General Question

jlm11f's avatar

What do you think about states banning talking on the cell phone while driving?

Asked by jlm11f (12378points) June 26th, 2008

Washington and California states decided to ban cell phone usage while driving (unless it’s hands free) starting July 1st. I believe there are other states with the same law. But research proves that going hands free doesn’t make it any less of a distraction, since it is the “conversation” that is distracting and not necessarily having both hands on the steering wheel. Would you be for a law that banned cell phone usage completely (hands free included)? I think it would be a good idea, and let’s admit, most of us have driven while talking at the same time. California is predicted to save 300 lives/year by instating the law.

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29 Answers

beast's avatar

I think it’s a good idea to ban, unless it’s an emergency call. They can’t just make up some zero-tolerance laws. There need to be exceptions, and emergency calls would be one.

jlm11f's avatar

@ beast – if a cop stopped you, i am sure if you tell him/her that your mother is in the hospital or any such emergency, they won’t ticket you for it. the same goes for other laws such as speeding.

chill_out's avatar

I agree that the conversation is more of a distraction than having one hand off the wheel. But to ban conversation with hands-free items is one step away from banning conversation with people in the car….

lefteh's avatar

In the words of Ellen DeGeneres, “If you need both hands to do something, chances are your brain should be in on it too.”

jballou's avatar

No, I don’t think banning cellphone conversations altogether is a good idea at all. But it would be an easy way for cops to write tons of new tickets and squeeze a little more revenue out of people.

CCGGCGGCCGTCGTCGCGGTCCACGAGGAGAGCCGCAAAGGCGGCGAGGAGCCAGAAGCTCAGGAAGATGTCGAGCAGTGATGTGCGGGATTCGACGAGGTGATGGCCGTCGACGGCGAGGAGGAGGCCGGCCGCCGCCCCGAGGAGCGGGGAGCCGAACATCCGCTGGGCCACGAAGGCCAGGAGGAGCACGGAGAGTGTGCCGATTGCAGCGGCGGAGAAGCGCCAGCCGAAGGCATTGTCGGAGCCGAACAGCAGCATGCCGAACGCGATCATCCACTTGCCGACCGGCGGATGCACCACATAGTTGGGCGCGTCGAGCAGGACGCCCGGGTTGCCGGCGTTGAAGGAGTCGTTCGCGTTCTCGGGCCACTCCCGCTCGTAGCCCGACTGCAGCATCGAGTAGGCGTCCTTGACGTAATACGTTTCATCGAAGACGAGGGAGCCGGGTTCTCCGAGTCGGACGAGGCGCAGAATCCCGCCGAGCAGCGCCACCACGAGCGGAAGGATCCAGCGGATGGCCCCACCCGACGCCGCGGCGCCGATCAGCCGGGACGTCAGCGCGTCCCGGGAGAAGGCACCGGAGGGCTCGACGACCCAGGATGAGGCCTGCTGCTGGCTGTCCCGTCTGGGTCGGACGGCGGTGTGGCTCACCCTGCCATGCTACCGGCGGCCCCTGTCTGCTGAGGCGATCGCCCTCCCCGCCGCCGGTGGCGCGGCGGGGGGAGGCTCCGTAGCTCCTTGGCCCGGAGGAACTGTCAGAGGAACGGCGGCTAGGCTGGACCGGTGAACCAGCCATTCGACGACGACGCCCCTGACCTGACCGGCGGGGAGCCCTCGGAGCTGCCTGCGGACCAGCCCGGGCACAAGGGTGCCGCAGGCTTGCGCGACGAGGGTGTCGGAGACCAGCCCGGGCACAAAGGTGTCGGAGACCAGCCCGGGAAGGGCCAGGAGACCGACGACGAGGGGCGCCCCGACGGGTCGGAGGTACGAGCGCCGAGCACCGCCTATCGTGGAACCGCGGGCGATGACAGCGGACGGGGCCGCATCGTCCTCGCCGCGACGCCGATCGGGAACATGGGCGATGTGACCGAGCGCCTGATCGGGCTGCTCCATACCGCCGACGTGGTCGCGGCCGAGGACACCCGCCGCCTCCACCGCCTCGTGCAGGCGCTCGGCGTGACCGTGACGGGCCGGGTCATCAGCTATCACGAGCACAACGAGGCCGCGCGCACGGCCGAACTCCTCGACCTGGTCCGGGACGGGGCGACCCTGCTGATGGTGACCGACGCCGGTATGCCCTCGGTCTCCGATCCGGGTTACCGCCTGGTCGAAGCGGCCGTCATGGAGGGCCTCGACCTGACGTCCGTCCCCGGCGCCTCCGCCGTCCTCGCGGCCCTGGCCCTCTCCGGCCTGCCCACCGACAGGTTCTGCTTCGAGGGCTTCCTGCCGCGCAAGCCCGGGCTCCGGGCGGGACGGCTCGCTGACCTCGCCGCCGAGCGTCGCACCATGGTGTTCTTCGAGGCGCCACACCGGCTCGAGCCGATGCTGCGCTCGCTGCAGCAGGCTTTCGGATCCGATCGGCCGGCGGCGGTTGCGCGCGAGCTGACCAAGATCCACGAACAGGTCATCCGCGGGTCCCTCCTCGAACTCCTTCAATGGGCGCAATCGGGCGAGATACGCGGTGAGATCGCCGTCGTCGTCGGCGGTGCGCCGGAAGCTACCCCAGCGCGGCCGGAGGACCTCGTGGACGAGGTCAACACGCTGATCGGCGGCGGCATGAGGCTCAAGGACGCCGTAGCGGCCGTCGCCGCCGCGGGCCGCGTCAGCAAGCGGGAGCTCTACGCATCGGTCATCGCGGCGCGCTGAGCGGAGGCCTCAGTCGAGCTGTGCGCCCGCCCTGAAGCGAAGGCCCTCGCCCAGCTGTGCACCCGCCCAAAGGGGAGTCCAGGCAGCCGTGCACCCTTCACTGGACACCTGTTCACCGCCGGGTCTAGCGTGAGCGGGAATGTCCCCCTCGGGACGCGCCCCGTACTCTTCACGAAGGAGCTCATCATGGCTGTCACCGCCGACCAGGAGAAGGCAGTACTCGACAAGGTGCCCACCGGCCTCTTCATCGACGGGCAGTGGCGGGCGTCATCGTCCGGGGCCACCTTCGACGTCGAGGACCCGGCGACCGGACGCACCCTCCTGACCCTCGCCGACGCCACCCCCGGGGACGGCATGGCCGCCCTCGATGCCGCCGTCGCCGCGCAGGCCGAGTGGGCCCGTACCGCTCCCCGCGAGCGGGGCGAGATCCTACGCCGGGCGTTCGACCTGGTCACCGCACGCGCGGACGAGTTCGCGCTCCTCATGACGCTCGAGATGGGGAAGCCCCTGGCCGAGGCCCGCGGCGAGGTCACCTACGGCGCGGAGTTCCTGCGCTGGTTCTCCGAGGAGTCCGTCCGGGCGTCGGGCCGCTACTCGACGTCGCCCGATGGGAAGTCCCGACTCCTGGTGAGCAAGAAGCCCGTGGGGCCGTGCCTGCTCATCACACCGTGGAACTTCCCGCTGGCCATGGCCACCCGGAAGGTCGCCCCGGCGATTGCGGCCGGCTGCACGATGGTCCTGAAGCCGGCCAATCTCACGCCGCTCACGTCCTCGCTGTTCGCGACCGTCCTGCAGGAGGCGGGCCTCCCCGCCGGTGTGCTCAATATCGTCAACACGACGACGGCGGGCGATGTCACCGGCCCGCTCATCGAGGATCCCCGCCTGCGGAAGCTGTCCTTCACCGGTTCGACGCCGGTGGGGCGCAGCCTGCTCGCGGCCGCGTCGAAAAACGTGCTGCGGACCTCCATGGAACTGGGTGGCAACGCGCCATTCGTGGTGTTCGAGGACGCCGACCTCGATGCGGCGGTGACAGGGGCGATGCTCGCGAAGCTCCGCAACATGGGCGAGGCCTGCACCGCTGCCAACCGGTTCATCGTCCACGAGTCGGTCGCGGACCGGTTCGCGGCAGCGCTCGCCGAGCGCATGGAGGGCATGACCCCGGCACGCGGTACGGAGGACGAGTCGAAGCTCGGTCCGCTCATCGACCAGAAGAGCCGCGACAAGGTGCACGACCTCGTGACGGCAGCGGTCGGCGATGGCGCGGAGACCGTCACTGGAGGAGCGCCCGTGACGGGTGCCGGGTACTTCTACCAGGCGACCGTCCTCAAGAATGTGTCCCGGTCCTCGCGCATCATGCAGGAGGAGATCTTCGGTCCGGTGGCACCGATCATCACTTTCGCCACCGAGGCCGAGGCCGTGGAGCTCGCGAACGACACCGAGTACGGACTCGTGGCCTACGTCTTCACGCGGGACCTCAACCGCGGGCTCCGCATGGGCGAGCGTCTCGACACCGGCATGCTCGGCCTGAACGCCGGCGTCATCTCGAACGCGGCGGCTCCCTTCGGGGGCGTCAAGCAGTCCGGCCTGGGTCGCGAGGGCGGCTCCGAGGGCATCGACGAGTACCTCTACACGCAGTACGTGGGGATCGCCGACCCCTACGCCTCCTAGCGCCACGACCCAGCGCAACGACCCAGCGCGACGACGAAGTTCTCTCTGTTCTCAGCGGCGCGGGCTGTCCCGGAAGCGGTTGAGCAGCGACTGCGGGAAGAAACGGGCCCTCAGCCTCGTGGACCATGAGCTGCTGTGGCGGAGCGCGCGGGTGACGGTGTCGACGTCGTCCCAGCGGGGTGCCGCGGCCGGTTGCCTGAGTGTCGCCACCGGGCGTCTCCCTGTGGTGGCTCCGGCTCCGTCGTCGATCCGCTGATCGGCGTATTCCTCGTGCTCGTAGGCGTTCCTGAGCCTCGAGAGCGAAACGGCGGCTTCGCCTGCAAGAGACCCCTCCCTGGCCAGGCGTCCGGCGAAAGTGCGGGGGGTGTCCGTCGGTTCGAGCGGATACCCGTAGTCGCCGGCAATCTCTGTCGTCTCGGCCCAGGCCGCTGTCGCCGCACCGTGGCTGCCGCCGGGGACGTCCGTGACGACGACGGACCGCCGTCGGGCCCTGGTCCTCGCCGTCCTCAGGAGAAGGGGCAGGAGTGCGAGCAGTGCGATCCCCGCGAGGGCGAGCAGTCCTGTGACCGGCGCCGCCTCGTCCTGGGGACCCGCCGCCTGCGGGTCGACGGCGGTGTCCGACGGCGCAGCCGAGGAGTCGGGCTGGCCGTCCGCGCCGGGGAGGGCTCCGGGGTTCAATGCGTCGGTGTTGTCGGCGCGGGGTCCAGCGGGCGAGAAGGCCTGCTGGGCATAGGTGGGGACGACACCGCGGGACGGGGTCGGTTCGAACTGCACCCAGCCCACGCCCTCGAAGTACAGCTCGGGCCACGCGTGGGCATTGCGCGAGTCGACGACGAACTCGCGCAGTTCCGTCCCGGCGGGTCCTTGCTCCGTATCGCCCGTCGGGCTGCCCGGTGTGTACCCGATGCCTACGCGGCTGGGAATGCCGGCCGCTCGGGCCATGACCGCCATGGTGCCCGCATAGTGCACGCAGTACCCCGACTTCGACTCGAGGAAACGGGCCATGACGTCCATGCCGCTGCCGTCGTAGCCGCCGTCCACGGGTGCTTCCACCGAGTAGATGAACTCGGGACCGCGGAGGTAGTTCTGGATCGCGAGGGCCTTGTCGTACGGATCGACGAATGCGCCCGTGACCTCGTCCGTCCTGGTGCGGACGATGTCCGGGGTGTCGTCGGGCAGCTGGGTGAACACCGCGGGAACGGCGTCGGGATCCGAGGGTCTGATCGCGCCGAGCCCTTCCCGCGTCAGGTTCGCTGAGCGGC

I think people overreact to statistics. What’s to say a conversation with a person sitting next to you is less distracting then a conversation with someone on a hands-free? I don’t see the logic. Hell, in-car radios used to be illegal. Look how that law turned out.

robhaya's avatar

We’ve had that law in Chicago for a while now and I still see plenty of people talking on their cell phones while driving. I’m not sure how effective it is, but nonetheless a good idea.

jlm11f's avatar

@ jballou – that was also brought up and the notion is that having a conversation with a person sitting next to you is okay because you also have an extra pair of eyes looking at the road in front of you. so if the weather conditions are bad, or if something is going wrong, you have someone who can warn you while the person on the phone has no idea what’s going on in your surroundings (and will keep on blabbing).

chaosrob's avatar

I think it’s fine, if it’s enforced. Nothing wrong with headsets.

chill_out's avatar

Good point PnL

arnbev959's avatar

I think if you should be able to decide what you do while driving. If you’re able to talk on the phone and still drive, the government shouldn’t tell you that you’re not allowed to. If you go through a red light or break any other law while driving you should get a ticket.

I personally can’t concentrate drive and listen to music at the same time, so I don’t use the radio. Some people are able to; they should be allowed to.

Trustinglife's avatar